LS:     Are your images attempting to illuminate a connection between people that is outside the present? The here and now?

AF:     In a way, yes… but what I am most interested in is the complexity of time and the layers of meaning that occur when you engage with a visual form of the past — in this case a photograph. I am interested in how we negotiate the meeting of “here and now” and “the past.”

 LS:     I see these images as an intriguing combination of nostalgia and the supernatural. Are you thinking about either of these while making the pictures?
Isolde, 2015 – © Amy Friend

AF:     Yes, I think the work beckons this type of encounter. I see myself in the work. I am reminded of those I have loved. I mourn and celebrate during the process. Yet I am always thinking about the medium of photography. It is so specific. 

LS:     What do you mean by that?

AF:     Photography brings with it a certain type of encounter. With that said, this encounter is nuanced by the actual subjects and technical processes related to the photographs. The connection to the “real” is of course questioned but still an unshakeable layer that is tied to the medium.

LS:     I think that is interesting because the source images, especially the people, in your work feel familiar yet anonymous.  Can you speak to that?

AF:     They are all anonymous to me, (although, I have worked with “familial archives” in the past). I wonder if that familiarity comes from my own preference for the photos I choose to work with or for what is available in the market? It may also be that these images are all of everyday people, as far as I know. That commonality may be what feels familiar?  As I write this, I think about my choices and how I genuinely am curious about the people in the photos and about the photographer who shot the image as well. I see them from multiple points of view.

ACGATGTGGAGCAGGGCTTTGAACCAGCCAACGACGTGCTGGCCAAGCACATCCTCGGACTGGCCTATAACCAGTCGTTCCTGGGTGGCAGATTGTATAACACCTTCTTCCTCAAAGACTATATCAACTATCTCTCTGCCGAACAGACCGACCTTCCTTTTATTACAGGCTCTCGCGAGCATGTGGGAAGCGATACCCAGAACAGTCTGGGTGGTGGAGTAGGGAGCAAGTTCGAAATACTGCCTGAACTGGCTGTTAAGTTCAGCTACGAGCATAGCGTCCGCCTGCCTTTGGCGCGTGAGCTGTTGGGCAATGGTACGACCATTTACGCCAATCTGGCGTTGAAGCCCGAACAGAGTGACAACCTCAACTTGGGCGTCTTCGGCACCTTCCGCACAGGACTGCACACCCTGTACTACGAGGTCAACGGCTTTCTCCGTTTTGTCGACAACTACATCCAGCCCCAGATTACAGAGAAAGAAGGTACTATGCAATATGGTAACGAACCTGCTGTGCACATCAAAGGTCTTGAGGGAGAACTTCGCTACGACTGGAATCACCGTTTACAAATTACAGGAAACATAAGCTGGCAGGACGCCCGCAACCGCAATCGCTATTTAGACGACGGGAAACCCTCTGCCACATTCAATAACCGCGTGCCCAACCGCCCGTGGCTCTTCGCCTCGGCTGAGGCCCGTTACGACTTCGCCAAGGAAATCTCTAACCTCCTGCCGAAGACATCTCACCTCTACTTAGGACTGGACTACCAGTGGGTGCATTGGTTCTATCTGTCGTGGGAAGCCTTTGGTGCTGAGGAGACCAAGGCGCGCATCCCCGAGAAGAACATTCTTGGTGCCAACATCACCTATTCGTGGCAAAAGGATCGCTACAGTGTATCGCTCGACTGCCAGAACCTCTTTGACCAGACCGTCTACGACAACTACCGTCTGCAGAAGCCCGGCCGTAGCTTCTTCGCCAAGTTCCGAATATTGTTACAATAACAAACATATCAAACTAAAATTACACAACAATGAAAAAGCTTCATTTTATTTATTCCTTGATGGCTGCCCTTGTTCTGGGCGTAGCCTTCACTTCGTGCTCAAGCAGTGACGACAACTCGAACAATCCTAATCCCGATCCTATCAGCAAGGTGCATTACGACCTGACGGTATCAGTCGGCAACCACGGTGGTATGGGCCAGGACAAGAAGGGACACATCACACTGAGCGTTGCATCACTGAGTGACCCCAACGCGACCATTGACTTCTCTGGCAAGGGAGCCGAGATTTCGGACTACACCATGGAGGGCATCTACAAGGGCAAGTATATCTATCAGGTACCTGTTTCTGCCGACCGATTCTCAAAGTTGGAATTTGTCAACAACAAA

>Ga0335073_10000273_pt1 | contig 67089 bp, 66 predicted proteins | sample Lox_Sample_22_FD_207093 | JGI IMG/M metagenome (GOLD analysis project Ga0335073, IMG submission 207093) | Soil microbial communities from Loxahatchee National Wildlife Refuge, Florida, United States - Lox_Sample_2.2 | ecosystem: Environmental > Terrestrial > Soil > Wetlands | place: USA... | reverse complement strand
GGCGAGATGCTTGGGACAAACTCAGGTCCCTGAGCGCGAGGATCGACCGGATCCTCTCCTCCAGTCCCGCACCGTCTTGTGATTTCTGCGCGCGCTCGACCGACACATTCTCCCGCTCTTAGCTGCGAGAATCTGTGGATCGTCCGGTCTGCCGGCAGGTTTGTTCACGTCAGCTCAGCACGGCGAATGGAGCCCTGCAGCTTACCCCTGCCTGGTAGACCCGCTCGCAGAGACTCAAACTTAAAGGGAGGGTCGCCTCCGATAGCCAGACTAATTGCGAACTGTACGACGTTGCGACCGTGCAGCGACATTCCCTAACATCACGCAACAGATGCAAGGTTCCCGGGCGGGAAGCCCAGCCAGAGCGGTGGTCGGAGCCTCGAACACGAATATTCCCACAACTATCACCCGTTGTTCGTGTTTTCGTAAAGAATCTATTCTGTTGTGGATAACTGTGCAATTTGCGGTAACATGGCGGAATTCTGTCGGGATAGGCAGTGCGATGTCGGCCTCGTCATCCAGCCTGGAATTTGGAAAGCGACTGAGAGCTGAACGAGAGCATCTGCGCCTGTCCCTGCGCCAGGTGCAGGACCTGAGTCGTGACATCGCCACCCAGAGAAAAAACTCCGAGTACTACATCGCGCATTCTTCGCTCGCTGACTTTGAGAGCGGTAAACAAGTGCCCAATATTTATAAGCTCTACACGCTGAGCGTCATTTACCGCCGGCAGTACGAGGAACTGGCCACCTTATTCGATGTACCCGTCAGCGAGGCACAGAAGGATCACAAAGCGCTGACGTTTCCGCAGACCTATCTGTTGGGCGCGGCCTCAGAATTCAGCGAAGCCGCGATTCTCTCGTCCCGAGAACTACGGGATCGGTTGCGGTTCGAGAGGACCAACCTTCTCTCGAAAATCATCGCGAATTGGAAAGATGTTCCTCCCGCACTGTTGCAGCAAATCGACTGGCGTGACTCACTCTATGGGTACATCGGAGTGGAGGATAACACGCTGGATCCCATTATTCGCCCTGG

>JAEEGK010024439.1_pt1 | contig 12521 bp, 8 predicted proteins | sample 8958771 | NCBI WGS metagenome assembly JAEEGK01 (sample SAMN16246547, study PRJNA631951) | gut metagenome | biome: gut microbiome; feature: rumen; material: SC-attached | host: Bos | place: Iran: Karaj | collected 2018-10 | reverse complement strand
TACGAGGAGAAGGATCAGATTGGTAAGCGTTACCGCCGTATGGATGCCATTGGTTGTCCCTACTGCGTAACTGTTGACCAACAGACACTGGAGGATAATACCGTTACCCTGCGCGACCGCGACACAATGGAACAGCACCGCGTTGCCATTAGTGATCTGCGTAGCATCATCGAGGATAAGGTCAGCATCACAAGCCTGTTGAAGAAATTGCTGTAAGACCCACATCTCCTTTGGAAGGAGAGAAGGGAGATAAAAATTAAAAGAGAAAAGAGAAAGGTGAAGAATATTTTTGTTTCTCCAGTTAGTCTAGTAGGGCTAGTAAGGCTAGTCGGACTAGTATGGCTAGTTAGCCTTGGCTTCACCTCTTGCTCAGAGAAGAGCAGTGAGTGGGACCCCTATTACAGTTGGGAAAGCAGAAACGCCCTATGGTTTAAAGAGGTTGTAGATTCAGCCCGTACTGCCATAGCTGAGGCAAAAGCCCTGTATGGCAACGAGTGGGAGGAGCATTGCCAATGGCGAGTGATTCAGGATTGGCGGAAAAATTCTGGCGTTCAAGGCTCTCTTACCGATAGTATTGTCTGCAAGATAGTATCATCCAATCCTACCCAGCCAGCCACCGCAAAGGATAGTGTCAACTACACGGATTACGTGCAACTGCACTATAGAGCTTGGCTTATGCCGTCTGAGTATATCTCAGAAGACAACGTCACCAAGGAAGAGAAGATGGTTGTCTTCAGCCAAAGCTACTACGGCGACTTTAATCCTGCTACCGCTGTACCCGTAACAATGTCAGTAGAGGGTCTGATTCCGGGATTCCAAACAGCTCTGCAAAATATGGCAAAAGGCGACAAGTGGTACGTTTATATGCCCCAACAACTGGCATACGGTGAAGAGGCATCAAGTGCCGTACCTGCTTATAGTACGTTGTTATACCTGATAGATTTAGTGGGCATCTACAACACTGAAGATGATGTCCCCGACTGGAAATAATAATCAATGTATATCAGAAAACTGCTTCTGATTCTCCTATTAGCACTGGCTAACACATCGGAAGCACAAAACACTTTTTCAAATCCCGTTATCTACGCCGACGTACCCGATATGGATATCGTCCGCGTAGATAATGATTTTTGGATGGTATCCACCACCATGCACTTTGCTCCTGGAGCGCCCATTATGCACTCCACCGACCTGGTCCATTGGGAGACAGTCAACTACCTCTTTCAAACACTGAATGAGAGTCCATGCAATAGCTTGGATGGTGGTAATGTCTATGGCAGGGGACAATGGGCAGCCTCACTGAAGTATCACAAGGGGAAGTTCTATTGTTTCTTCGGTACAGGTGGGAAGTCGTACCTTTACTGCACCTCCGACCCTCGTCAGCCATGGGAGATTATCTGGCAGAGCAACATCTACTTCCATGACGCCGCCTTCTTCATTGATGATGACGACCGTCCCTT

LS:     What do you like most about making these images? What keeps the project going for you?

AF:     I am interested in the subtle fluctuations of my focus with each piece. As I have searched for the photos I work with, I have also learned a great deal about what is collected and why. It is interesting to learn about this vernacular aspect from my point of view.

Atlantic City 1948 (Part 2), 2014 – © Amy Friend

LS:     What’s next? Where is Dare alla Luce headed?

AF:     I have reached a place with this work where I will slow down with it and let it rest for a while. I have been so immersed in it for a few years now that I am ready to do something new. I know there is unfinished business with the ideas I have, but I like to let things ferment. Time will tell where it goes, but I know, as I mentioned earlier, that the “light” is at the forefront of my thoughts for the new chapter of this work. As for what is next specifically? I am in the throws of exhibiting and continuing to work on a new series titled Assorted Boxes of Ordinary Life. I have some of the work up on my website now and I will update that with more work shortly. This new work was shot off of projections on a selection of vintage mirrors.

LS:     Who are your favorite artists? Is there any one in particular you’re drawn to for inspiration. 

AF:     Oh gosh, I am inspired by so many things and artists. I will just set down a random list as it suits the way that my own thoughts work when it comes to inspiration. Anish Kapoor, Petah Coyne, rain, stars, water, my daughter’s fascination with the moon, Susan Derges, John Chiara, Masao Yamamoto, birds, dirt, sky, Chris, McCaw, Sara Anne Johnson, Osheen Harruthoonyan, Lhasa De Sela, Pablo Neruda…
Winter, 1931, 2013 – © Amy Friend

View Dare alla Luce - Portfolio 1 (2014)

View Dare alla Luce – Portfolio 2 (2016)

Read More about Amy Friend